VIEWS: 30 PAGES: 1 POSTED ON: 2/20/2011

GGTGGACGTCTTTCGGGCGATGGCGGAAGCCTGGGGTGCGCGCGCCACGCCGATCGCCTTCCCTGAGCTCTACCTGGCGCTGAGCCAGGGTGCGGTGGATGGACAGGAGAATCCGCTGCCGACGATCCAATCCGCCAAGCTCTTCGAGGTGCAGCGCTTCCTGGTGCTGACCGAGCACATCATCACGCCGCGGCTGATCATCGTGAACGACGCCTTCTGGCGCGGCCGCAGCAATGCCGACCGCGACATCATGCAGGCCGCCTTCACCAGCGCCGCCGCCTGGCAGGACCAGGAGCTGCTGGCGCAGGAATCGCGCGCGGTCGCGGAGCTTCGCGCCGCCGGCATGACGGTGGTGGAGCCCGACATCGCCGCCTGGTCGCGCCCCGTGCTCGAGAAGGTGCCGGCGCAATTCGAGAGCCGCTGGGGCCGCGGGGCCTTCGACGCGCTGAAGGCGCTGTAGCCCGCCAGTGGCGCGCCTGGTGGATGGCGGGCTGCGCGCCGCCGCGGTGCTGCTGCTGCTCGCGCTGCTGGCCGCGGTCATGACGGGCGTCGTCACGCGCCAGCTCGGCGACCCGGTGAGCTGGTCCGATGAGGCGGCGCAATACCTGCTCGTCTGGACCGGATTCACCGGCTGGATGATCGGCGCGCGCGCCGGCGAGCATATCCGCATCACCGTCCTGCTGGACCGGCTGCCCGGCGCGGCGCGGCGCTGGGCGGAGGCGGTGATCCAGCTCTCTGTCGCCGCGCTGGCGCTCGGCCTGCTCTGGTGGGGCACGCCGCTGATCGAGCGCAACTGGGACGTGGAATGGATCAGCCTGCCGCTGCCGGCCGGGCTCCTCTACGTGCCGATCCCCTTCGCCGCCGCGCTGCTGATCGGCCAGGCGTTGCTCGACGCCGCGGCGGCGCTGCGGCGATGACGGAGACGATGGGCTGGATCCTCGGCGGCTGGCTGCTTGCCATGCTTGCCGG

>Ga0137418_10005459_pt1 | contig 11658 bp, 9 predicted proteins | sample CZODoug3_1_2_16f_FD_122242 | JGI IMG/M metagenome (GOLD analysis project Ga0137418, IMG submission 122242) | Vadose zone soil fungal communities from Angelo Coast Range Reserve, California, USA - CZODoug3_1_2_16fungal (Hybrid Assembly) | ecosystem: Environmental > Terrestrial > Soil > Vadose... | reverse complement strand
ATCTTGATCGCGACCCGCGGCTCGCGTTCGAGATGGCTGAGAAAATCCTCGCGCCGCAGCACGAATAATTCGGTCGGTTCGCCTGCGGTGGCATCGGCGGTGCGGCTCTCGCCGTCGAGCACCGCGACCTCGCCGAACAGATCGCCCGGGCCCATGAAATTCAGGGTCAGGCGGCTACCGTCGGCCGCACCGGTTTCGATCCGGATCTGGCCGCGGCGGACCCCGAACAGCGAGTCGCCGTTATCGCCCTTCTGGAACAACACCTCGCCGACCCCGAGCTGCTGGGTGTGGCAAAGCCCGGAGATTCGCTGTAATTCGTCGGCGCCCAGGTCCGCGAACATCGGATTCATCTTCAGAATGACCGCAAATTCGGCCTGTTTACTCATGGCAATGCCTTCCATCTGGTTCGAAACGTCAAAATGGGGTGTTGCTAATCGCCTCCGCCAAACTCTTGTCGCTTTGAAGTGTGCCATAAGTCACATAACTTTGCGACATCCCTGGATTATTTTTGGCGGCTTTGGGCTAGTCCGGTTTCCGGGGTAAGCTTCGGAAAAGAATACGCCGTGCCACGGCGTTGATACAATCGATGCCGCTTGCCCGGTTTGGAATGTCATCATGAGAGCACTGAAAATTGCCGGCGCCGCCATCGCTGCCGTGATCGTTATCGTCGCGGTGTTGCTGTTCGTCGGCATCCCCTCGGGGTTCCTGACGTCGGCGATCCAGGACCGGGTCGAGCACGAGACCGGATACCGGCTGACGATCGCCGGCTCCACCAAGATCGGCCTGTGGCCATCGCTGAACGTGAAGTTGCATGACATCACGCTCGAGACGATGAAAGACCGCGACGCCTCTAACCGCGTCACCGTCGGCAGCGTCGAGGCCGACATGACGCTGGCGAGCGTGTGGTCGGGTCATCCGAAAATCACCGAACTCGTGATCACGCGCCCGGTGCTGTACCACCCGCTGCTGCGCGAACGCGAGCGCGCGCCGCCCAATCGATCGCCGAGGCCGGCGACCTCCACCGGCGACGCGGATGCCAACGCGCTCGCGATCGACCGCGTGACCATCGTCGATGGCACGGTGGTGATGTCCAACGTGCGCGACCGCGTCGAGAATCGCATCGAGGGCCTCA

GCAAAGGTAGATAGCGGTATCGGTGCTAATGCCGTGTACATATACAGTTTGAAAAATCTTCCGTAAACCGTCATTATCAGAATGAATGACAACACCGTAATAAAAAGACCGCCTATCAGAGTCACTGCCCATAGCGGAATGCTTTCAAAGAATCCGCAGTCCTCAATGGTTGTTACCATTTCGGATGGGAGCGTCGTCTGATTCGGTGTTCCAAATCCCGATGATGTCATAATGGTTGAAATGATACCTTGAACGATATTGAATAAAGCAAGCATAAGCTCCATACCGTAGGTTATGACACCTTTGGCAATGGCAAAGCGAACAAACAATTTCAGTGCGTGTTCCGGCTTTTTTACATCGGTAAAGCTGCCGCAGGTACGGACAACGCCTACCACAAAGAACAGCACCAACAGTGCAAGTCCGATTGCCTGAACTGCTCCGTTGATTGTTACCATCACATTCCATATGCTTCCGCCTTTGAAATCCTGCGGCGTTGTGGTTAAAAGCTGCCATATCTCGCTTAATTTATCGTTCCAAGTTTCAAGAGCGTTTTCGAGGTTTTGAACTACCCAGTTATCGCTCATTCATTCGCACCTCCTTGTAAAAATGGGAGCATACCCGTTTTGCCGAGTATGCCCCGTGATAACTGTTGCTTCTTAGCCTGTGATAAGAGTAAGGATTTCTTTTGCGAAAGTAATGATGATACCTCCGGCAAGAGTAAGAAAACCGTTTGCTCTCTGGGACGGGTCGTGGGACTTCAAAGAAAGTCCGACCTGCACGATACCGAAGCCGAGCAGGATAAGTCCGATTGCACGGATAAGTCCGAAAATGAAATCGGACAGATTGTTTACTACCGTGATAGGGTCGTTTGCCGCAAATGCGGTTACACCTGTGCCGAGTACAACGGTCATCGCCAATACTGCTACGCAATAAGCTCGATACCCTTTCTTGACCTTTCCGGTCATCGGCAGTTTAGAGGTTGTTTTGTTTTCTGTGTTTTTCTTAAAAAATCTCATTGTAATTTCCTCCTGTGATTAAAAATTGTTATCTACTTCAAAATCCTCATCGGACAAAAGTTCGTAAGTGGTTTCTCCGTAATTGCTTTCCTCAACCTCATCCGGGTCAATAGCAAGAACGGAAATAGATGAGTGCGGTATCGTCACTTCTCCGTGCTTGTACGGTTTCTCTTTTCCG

The Brain and Senses: Fascinating Facts... People who play a stringed instrument (like a violin or guitar) have bigger representation of their left hand (which they use to press down the strings) in the brain than their right hand. The ear isn't just about hearing - it is about balance too which is why you may feel dizzy if you get an ear infection. The balance part of your ears is connected to your eyes. When someone spins around a few times and then stop suddenly they feel dizzy - watch what happens to their eyes! Fish don't really hear but sense vibrations in the water. Owls don't have a pinna like humans, their face feathers act to funnel sound and this is why they can turn their head around so much. Bats can see where things are by using their hearing! They shout using clicking sounds and then listen for the reflection of these sounds off objects - it is called echo-location. Have you ever been on an aeroplane? Did you notice your ears pop? Normally the air pressure in the middle ear is the same as the outside world. The small bones in the middle ear let air flow into and out of the ear along the connecting tube (the eustacian tube) to the throat. When a plane takes off, the air pressure in the aeroplane cabin goes down making it lower than that in the middle ear. When a plane lands, the air pressure in the cabin goes up making it higher than in the middle ear. When you suck, chew, swallow or pinch your nose and blow, air from the outside travels along the tube to the middle ear equalising it. The equalizing of air pressure differences is what makes your ears 'pop'. You may have noticed that it's harder to pop your ears when landing - that's because the air has to flow into the ear and it's harder to get air from a large space into a small space. Why not try it with a balloon?